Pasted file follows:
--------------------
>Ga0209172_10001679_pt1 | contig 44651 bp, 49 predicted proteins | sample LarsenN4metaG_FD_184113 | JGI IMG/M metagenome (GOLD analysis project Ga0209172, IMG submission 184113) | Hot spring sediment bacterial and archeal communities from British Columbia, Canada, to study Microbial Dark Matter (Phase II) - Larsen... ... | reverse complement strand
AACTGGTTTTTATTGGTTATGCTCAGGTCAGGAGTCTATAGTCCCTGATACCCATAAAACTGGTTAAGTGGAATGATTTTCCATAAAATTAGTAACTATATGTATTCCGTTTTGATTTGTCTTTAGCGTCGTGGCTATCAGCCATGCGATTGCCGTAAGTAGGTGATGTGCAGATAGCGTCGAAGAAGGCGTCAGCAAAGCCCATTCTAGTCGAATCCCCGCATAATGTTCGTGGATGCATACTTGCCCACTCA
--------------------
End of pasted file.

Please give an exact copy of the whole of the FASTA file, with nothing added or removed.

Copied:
>Ga0209172_10001679_pt1 | contig 44651 bp, 49 predicted proteins | sample LarsenN4metaG_FD_184113 | JGI IMG/M metagenome (GOLD analysis project Ga0209172, IMG submission 184113) | Hot spring sediment bacterial and archeal communities from British Columbia, Canada, to study Microbial Dark Matter (Phase II) - Larsen... ... | reverse complement strand
AACTGGTTTTTATTGGTTATGCTCAGGTCAGGAGTCTATAGTCCCTGATACCCATAAAACTGGTTAAGTGGAATGATTTTCCATAAAATTAGTAACTATATGTATTCCGTTTTGATTTGTCTTTAGCGTCGTGGCTATCAGCCATGCGATTGCCGTAAGTAGGTGATGTGCAGATAGCGTCGAAGAAGGCGTCAGCAAAGCCCATTCTAGTCGAATCCCCGCATAATGTTCGTGGATGCATACTTGCCCACTCA